European Jewish Congress
Israel Press Review of 01/09/2016
Israeli Press Review
Israel Press Review of 01/09/2016

Major Headlines
  • Soldier shot near Joseph’s Tomb

A soldier was shot overnight on Wednesday while at Joseph's Tomb. The soldier was a part of routine security for a coordinated trip of 16 buses visiting the tomb, the Jerusalem Post reports.

The soldier was taken to hospital where he was described as being in stable condition.

Prayers at the site went on as planned although several instances disturbed the event, including stone throwers and Molotov cocktails. 

Click here to read the full article in Jerusalem Post


  • Israel approves hundreds of new homes in West Bank settlements

Israel approved on Wednesday the construction of hundreds of new housing units in West Bank settlements and retroactively legalised dozens more, Ha’aretz reports.

The plan has already been approved at the political level.

The Civil Administration's High Planning Committee approved the building of 234 homes in Elkanah, which are designated by the plan as a nursing home, 31 homes in Beit Arye, and 20 homes in Givat Ze'ev. The committee has also legalised 178 housing units which were built in Beit Arye in the 1980s.

The housing units planned for Elkana still require objections to be heard before a final approval is granted.

The Civil Administration is the Israeli agency that oversees services for residents of the occupied West Bank. 

Click here to read the full article in Haaretz


  • Police in damage-control mode after chief’s remarks on Ethiopians

The Israel Police on Wednesday sought to hamper criticism of Commissioner Insp Gen Roni Alsheich’s controversial remarks regarding policing of Ethiopian Israelis, amid demands emanating from the Ethiopian-Israeli community for an apology and the national police chief’s resignation, the Jerusalem Post reports.

On Tuesday, he said that some officers are “naturally” suspicious of Ethiopian Israelis. “When a policeman meets a suspect [of Ethiopian descent or other groups with higher crime rates], naturally he is more suspicious than with others. We know this. We have started to deal with this,” Alsheich said at the Israel Bar Association Conference in Tel Aviv, causing an uproar among Ethiopian Israelis and some MKs.

On Wednesday, Alsheich spoke with Ziva Mekonen-Degu, the executive director of the Israel Association for Ethiopian Jews, seeking to clarify his comments. “When there is an increase in crime there is over-policing. When a police officer sees an Ethiopian he translates the colour of the skin so anyone who walks down the street is a suspect, and we are educating the officers how to deal with this,” Alsheich said during the meeting.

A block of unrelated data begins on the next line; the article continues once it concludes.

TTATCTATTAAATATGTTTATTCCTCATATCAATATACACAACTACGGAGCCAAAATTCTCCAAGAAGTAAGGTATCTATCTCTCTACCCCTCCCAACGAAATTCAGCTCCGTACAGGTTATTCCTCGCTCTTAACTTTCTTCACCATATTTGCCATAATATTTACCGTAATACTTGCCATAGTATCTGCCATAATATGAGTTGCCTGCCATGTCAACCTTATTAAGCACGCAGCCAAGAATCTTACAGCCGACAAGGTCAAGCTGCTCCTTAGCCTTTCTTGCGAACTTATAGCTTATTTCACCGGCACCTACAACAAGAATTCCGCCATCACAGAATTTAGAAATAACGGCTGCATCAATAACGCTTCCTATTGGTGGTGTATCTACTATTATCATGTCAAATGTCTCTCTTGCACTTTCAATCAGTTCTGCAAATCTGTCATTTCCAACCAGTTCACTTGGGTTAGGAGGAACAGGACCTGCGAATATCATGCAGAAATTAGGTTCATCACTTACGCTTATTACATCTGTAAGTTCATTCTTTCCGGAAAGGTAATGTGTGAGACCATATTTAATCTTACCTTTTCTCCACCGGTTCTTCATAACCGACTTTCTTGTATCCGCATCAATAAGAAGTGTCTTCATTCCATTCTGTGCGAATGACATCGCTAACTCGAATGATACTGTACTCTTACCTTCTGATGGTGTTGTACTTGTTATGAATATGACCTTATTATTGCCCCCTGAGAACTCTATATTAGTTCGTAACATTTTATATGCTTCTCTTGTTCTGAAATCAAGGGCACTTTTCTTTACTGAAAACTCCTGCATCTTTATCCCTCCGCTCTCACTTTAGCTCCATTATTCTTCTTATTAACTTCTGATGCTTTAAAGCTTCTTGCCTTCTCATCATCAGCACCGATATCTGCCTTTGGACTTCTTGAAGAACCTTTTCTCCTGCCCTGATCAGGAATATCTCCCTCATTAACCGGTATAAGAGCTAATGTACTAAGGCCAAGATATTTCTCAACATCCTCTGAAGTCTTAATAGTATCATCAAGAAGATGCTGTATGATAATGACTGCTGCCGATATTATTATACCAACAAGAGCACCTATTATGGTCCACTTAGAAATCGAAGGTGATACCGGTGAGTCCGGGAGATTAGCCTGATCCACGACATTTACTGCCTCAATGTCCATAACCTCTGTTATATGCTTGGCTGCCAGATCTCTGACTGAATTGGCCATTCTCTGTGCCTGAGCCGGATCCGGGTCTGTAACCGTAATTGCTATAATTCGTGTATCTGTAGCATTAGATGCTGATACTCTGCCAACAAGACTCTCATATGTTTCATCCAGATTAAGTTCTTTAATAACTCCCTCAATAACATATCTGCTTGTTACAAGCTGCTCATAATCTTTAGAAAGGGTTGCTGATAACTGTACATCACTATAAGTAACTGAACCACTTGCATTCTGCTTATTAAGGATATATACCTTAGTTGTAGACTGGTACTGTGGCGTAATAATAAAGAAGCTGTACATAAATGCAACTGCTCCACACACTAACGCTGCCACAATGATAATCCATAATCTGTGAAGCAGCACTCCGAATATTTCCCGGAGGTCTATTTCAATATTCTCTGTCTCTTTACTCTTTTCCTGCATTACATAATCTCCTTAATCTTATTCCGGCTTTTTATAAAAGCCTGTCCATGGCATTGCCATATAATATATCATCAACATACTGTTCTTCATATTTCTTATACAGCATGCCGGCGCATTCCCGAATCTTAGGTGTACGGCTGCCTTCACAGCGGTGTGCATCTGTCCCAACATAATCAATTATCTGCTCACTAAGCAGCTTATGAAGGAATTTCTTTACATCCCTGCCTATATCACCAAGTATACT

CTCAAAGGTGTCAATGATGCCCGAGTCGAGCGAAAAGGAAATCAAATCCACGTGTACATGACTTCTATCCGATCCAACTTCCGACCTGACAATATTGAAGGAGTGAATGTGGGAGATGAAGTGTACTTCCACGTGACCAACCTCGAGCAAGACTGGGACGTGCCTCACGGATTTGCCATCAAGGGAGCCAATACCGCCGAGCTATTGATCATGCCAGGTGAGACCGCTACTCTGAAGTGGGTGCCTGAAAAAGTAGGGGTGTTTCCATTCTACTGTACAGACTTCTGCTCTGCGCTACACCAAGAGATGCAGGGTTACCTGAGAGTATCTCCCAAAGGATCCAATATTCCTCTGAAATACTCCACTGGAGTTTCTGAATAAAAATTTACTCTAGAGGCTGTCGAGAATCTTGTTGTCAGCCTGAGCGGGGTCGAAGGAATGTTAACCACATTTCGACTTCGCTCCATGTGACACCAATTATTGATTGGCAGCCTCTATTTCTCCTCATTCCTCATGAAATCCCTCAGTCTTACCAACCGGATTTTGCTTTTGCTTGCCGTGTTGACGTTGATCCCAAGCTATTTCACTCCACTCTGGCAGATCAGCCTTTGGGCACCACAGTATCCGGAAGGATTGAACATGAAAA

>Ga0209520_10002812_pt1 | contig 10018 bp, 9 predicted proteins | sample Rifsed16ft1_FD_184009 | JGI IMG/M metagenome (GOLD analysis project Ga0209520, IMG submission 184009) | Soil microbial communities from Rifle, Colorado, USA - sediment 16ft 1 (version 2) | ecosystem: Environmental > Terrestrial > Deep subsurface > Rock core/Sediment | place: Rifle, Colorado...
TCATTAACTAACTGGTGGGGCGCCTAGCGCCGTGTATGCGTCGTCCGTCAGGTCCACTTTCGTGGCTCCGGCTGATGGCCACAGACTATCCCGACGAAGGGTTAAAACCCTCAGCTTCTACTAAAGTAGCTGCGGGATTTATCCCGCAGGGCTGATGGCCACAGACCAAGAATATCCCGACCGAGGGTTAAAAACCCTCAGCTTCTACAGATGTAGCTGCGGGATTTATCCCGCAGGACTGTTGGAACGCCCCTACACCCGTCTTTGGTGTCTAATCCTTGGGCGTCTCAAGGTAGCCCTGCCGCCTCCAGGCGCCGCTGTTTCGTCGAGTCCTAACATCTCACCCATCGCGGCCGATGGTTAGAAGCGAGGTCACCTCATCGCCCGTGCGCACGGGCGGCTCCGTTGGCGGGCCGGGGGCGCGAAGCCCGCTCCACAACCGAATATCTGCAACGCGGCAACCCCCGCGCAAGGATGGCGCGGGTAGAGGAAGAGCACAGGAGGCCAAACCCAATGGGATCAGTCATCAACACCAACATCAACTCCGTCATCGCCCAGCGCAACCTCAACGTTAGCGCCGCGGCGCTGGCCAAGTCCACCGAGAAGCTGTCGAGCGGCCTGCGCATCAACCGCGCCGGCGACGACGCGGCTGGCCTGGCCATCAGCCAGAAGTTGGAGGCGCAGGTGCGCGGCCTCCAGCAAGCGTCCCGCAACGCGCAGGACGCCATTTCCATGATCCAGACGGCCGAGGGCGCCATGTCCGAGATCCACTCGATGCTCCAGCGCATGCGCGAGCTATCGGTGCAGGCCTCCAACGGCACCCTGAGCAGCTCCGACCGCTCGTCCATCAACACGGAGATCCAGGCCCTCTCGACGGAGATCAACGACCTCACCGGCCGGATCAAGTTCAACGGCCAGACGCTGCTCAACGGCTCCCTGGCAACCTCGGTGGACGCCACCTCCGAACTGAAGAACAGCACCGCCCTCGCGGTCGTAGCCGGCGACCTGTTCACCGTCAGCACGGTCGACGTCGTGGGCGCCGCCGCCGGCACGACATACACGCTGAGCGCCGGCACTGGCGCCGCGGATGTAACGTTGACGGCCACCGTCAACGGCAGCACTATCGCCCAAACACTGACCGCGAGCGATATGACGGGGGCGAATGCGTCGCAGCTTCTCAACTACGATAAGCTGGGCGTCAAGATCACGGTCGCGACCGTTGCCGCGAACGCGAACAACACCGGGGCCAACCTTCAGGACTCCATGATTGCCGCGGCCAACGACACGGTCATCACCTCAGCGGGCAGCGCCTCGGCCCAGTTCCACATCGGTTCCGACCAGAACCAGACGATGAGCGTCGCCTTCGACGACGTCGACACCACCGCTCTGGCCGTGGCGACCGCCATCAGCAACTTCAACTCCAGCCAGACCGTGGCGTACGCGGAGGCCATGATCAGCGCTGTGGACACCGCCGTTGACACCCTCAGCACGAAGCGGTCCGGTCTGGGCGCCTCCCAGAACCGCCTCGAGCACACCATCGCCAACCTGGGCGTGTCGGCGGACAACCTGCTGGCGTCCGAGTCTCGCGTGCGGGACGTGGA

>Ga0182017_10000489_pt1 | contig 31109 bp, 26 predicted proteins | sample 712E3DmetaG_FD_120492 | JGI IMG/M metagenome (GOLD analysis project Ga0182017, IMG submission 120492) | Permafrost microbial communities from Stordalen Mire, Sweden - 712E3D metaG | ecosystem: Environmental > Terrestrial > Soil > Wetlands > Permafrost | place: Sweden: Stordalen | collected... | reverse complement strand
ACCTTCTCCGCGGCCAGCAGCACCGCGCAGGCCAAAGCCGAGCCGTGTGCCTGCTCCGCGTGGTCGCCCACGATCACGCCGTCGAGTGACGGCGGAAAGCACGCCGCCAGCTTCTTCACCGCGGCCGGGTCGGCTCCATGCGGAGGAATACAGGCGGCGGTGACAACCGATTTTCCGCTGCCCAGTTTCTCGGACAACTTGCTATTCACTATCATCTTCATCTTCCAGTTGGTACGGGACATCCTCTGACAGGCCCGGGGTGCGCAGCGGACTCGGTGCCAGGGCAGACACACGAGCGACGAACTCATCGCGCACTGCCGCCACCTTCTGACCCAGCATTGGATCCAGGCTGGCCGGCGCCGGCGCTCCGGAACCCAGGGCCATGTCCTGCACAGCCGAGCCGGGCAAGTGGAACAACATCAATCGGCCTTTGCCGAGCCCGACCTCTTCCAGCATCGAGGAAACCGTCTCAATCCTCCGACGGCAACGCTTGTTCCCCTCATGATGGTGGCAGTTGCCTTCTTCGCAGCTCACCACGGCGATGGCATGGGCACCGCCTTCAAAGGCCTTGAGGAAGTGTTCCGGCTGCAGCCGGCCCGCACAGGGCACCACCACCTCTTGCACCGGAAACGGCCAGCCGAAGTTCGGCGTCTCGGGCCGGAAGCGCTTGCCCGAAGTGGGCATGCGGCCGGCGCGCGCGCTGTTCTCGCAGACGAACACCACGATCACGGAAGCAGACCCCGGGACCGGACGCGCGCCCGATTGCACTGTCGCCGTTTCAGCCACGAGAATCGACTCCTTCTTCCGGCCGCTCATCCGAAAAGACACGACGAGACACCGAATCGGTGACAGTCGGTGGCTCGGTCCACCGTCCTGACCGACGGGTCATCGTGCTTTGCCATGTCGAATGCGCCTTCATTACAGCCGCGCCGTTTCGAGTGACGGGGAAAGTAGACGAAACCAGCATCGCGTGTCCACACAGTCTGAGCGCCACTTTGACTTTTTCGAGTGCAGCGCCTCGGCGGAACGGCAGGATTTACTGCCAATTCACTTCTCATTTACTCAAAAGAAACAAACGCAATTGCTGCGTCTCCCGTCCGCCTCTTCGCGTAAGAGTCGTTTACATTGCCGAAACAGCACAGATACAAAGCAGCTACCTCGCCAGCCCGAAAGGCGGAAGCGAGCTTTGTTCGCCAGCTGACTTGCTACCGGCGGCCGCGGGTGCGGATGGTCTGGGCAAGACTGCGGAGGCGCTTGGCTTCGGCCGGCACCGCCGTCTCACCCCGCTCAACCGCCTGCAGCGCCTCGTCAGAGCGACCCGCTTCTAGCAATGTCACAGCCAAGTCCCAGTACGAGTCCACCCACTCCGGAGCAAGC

Alsheich continued, comparing the issue of over-policing facing Israelis of Ethiopian decent to policing issues that faced other Israeli communities. “This process is what we went through with the waves of immigration in Israel.” 

Despite attempted clarifications, many in the Ethiopian-Israeli community are still not satisfied.

In a statement on Wednesday, MK Avraham Neguise called for Alsheich to issue an apology. “The police commissioner’s words again raised the lack of trust between the community and police. Although he called and told me what he meant, once again I urge the police commissioner to stand up and apologise to the community and to Israeli society,” Neguise said.

Hana Elazar Legesse, spokeswoman for the Israel Association for Ethiopian Jews, called Mekonen-Degu’s conversation with Alsheich “terrible” because the police chief did not retract his offensive statement.

“It is a pity that [Alsheich] continues to whitewash and continues to expound his beliefs; we are not immigrants, we are citizens of Israel,” she said. “This is a huge problem because a man who stands in such a significant position cannot be able to say these things – he needs to resign.”

Police spokeswoman Merav Lapidot appeared on Channel 10’s morning show and said that Ethiopian- Israeli youth are seen “just like our kids.” Lapidot contended that Alsheich’s statements were misunderstood.

“The police chief says that if there is a problem in understanding the message it was probably delivered the wrong way,” said Lapidot.

Police had issued a clarification a few hours after Alsheich’s statement saying that the comments “had no intention to harm Israelis of Ethiopian origin,” but were meant to improve police efforts in Ethiopian communities.

Public Security Minister Gilad Erdan backed the commissioner in a statement on Tuesday. “The police chief did not justify the phenomenon of over-policing against Israelis of Ethiopian origin. He did just the opposite. He said boldly that there is such a problem and the police are taking care of it,” Erdan said.

Click here to read the full article in Jerusalem post

Thursday, September 01, 2016
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